This week, there has been a lot of interesting arguments about the English Premier League; some posit that Manchester City won the premier league on Sunday, after defeating Manchester United to open an 11-point gap at the top of the league table. Others say, “come on, there are still 22 matches to go to the end of the season, anything can happen”.
Over the same week, political debates have been going back and forth over the continued presence of Muhammadu Buhari as the president of Nigeria, considering the “restore to regain” plan of the Peoples Democratic Party (PDP), and the calculated antics of Atiku Abubakar — who is winning hearts by the day on social media. But like the football debate, many say its too early to call.
To better understand the issues framing the politics of 2019; I revisited the campaign promises of the All Progressives Congress (APC), which got President Muhammadu Buhari into power in 2015. You should not be tempted to do the same; you will wonder what we have been doing since 2015.
Let me brief you: APC promised 10 percent economic growth annually; create additional middle-class of at least two million new home owners in our first year in government and one million annually thereafter; allocate 15 percent of the budget to education; implement a National Gender Policy, including 35% of appointive positions for women — you know the list is virtually endless.
BUHARI PROMISED TO REFORM THE POLICE, BUT HOW WELL?
The most interesting part of the campaign promises as articulated by Professor Yemi Osinbajo, the APC pre-2015 think-tank and the president himself was the promise to reform the Nigerian Police Force.
According to the APC policy document or manifesto on community, the team promised to “set and revise when needed the boundaries of operations of the Federal, State and Local Govt. policing units through new Criminal Justice Legislation to replace the existing Criminal Code, Penal Code and Police Act”.
The party also promised to “establish a well-trained, adequately equipped and goal driven serious crime squad to combat insurgencies, kidnapping, armed robbery, ethnoreligious and communal clashes”. Emphasis on well-trained and adequately equipped.
But how much has Buhari delivered on the police reform promised? Let us evaluate this together.
In November, the International Police Science Association and the Institute for Economics and Peace, released its 2016 World Internal Security and Police Index (WISPI), which ranked the Nigerian police as the worst in the world.
According to the index, “there are 219 police officers for every 100,000 Nigerians, well below both the Index median of 300, and the sub-Saharan Africa region average of 268”. Perhaps one of the issues projected by the APC, when the party promised recruitment of 100,000 fresh police officers — a process that is still ongoing.
The index also suggests that 19 percent of Nigerians have been assaulted and mugged, with the police unable to do anything to save them from these dangerous acts.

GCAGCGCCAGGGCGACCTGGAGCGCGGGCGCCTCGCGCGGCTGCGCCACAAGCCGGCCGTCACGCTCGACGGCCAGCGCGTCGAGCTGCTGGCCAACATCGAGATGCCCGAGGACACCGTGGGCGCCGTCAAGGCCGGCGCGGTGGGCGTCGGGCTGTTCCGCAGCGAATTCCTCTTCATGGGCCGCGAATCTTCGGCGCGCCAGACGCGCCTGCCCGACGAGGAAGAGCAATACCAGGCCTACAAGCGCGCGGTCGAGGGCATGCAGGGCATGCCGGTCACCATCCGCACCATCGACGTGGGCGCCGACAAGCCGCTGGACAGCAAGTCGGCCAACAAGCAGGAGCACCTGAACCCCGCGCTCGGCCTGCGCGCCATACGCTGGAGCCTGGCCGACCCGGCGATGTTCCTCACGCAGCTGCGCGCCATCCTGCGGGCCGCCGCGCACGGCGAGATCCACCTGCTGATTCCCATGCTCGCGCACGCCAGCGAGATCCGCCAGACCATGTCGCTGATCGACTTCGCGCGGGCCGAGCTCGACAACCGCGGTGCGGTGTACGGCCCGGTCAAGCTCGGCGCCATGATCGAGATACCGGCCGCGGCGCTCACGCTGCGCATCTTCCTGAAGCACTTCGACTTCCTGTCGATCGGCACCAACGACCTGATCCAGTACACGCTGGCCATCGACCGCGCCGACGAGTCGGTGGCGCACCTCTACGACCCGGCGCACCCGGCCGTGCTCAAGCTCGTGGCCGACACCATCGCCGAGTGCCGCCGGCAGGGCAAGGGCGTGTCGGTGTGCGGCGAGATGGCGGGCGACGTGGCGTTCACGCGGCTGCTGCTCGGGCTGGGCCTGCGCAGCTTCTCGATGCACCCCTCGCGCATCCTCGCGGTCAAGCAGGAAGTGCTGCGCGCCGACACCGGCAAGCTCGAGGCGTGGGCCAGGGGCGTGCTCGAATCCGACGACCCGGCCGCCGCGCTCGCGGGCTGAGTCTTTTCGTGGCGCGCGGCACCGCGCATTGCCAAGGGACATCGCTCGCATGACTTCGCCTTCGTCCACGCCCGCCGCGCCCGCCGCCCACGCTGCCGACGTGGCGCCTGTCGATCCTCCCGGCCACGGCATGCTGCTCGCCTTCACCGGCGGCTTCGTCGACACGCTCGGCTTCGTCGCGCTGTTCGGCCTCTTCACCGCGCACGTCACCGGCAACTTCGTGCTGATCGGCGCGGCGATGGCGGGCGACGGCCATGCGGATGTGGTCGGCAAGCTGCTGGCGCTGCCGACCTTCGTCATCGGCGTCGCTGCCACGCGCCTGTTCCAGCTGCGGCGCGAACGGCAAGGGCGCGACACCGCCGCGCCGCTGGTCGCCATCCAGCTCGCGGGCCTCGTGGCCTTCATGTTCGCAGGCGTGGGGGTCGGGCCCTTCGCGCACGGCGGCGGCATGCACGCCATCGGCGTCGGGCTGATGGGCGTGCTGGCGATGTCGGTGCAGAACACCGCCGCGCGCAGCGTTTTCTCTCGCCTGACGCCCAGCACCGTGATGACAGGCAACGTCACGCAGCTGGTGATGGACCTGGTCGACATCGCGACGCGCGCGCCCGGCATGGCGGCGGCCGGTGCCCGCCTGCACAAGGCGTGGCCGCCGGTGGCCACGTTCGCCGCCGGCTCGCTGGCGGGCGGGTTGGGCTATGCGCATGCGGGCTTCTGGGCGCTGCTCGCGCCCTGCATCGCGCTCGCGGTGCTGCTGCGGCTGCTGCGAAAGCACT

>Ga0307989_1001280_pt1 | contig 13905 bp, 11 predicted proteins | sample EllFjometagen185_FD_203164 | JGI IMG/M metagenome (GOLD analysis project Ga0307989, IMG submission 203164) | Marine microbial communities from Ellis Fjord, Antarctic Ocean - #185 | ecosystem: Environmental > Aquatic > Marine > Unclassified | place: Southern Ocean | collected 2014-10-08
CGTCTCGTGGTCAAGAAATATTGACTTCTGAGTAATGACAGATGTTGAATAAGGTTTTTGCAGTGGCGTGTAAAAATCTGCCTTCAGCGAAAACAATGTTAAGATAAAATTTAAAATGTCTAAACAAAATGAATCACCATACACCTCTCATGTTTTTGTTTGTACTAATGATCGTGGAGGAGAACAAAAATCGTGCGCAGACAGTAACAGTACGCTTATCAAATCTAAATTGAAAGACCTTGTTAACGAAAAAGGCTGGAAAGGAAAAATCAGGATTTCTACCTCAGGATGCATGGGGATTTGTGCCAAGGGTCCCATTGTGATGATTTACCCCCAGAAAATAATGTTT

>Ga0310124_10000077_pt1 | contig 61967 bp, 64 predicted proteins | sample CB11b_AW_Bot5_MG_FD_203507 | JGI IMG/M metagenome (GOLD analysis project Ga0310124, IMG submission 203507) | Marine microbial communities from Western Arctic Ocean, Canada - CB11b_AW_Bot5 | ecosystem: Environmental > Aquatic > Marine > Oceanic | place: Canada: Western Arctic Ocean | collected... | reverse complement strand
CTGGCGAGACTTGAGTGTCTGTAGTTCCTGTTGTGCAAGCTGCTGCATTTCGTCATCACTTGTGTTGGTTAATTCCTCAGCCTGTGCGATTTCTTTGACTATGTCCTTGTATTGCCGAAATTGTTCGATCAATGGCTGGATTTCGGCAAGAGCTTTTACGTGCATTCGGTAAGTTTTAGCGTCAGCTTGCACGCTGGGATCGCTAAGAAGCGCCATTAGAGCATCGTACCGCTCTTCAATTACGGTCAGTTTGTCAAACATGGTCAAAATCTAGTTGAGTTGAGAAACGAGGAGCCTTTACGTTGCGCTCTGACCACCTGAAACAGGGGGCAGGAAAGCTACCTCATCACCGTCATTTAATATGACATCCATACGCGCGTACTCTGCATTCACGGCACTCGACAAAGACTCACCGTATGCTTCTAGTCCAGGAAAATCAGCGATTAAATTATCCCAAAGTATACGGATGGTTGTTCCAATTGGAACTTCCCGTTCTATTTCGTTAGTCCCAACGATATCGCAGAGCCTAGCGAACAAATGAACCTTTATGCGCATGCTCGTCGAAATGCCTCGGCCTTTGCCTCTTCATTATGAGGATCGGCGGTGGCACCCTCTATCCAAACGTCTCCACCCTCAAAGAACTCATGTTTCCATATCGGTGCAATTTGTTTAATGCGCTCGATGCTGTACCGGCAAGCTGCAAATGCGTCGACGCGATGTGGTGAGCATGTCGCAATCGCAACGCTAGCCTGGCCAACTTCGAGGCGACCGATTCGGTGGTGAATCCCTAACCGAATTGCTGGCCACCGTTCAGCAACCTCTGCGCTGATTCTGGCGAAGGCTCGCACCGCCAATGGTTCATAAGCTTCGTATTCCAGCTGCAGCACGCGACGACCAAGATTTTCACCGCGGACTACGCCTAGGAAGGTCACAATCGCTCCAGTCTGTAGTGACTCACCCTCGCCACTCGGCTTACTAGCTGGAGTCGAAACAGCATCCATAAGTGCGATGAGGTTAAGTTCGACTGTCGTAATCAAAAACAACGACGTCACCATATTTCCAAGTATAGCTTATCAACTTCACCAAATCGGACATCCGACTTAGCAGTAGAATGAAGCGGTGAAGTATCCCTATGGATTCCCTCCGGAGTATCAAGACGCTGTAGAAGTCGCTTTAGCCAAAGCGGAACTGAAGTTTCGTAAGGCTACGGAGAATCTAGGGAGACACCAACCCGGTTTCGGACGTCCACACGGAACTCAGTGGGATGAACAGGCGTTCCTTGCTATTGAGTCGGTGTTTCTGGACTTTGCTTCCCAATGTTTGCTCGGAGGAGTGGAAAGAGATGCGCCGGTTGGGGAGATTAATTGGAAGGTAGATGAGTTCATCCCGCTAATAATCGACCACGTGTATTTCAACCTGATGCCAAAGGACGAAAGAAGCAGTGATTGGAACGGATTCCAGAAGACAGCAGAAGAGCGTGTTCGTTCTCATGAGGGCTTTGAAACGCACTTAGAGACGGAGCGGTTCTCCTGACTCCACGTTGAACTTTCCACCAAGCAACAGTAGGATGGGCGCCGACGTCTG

In addition to this, the report highlighted that “81 percent of Nigerian respondents to the Global Corruption Barometer admitted to paying a bribe to a police officer in the last year”. To crown it all, the report suggests that the police have been a tool for political terror in Nigeria since 1993 till date.
After such a damning report, Jimoh Moshood, a spokesman of the force, said the Nigerian Police are the best in Africa. End of story. Any immediate plans by the government of the day to look into issues raised? Your guess is as good as mine.
Peradventure the government may argue that the report is one of these “international labelling” of Nigeria as bad, can the same be said of the report from the state-run National Bureau of Statistics (NBS)?
In its National Corruption Report released in August, NBS said almost half (46.4 per cent) of all adult Nigerians who had direct contact with a police officer one year before the survey were said to have paid a bribe.
As expected, the police said the report was misleading, and regarded the same “as a clear demonstration of mischief and calculated attempt to promote campaign of calumny against police officers”. And the presidency on the other hand looks the other way. The rot continues.
THANK GOD BUHARI DOESN’T LISTEN
While many of us are worried by the seemingly calculated avoidance of certain security and political issues in the life of this government, the opposition is glad that the president and his team are not listening as much as they should be. For them, every core national issue ignored by this government, is a reason to thank God.
They know that the more Buhari and his team turn deaf ears to the yearnings of Nigerians, the better their (PDP’s) chances of taking power in 2019.
So for them, it is “thank God Buhari does not listen; thank God he is not listening to those who are calling for proper prosecution of indicted Ayo Oke and Babachir Lawal. Thank God the president has done nothing about the fracture in in the Economic and Finacial Crimes Commission (EFCC) and the Department of State Services (DSS)”.
Ultimately, there is also reasons to thank God that the president who promised police reforms, when seeking power, is the one who has decided not to listen to the cry of over millions of Nigerians — on and off social media — who are calling for #EndSARS.
Personally, I pray the president listens and act on national issues, whether political or not, but like my kinsmen will say “the dog destined to get lost, will not hear the warnings of its owner”. If Buhari does not listen and respond appropriately to the yearnings of Nigerians to act, 2019 may just be a mirage for him.
Reach Tijani @OluwamayowaTJ across major social media platforms.